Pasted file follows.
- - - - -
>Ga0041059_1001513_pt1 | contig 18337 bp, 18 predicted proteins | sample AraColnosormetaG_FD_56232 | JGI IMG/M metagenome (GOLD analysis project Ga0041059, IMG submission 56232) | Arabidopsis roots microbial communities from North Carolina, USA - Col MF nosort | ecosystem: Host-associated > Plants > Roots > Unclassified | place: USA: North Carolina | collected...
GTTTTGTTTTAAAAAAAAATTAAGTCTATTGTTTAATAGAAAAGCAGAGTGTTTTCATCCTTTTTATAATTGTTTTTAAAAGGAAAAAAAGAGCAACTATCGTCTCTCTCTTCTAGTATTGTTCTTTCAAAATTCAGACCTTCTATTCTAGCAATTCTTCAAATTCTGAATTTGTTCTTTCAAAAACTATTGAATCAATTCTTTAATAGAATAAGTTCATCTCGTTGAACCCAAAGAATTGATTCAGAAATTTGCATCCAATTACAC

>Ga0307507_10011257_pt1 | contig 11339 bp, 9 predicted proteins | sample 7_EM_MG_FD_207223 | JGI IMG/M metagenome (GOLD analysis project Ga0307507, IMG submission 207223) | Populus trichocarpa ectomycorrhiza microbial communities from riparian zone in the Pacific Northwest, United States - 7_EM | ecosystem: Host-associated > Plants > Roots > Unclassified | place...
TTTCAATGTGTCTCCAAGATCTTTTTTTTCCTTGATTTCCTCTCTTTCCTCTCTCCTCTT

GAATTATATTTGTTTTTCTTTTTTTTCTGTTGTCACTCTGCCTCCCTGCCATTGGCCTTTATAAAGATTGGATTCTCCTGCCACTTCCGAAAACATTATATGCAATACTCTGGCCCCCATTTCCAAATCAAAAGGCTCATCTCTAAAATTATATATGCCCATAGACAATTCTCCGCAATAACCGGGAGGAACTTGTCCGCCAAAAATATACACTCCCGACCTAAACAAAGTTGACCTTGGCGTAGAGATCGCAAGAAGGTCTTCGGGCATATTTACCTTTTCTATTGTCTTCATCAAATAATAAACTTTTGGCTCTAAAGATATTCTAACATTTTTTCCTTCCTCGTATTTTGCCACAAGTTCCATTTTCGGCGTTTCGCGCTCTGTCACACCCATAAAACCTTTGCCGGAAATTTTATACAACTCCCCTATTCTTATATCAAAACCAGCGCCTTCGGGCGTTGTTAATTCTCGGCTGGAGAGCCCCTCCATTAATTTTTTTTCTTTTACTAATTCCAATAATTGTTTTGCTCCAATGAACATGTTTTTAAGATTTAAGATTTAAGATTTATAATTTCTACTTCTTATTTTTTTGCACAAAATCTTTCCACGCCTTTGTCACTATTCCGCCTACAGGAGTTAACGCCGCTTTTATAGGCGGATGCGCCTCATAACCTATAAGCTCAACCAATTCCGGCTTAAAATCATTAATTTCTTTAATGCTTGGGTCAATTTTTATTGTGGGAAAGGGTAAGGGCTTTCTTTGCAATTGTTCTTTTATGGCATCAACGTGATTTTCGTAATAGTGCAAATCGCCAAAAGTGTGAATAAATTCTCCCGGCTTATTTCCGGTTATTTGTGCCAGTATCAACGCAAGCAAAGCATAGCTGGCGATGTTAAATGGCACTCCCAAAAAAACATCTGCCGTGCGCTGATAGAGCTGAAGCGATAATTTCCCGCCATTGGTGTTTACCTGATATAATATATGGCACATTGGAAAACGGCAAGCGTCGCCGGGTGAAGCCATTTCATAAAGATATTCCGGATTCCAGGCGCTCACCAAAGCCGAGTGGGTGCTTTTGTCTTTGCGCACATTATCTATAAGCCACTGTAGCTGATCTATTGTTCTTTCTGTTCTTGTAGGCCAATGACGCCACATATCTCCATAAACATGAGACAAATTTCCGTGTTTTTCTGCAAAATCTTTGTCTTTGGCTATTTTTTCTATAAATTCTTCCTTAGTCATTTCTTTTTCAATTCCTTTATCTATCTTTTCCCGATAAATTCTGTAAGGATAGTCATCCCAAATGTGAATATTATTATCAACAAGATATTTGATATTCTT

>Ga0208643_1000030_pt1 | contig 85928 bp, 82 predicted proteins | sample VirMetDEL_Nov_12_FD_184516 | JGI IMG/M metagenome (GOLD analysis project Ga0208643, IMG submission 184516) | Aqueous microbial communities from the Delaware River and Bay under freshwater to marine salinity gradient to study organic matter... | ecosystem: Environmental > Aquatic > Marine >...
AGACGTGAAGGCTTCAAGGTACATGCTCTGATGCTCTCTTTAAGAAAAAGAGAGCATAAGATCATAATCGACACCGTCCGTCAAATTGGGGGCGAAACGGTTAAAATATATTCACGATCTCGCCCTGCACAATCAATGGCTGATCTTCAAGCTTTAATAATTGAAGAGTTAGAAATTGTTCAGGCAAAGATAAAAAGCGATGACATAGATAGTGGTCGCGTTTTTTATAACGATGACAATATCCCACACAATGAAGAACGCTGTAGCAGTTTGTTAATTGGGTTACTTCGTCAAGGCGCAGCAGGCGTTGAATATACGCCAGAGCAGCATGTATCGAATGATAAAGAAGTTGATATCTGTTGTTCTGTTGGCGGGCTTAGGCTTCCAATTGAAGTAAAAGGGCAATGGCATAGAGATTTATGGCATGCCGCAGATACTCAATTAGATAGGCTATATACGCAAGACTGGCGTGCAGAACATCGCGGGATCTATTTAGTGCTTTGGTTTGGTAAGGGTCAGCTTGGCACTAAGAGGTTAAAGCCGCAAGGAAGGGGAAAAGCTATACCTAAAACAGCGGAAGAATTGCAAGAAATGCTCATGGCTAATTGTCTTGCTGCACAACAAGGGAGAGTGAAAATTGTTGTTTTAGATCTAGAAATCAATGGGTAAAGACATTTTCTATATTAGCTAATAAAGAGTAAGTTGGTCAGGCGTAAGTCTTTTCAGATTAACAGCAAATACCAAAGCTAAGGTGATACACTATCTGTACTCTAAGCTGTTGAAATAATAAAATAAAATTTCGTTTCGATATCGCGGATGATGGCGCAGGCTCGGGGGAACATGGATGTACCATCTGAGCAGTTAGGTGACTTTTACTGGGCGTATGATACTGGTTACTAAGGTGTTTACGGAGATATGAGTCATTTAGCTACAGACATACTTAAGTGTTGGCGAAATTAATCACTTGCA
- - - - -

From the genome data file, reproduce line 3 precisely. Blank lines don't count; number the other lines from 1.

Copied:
>Ga0307507_10011257_pt1 | contig 11339 bp, 9 predicted proteins | sample 7_EM_MG_FD_207223 | JGI IMG/M metagenome (GOLD analysis project Ga0307507, IMG submission 207223) | Populus trichocarpa ectomycorrhiza microbial communities from riparian zone in the Pacific Northwest, United States - 7_EM | ecosystem: Host-associated > Plants > Roots > Unclassified | place...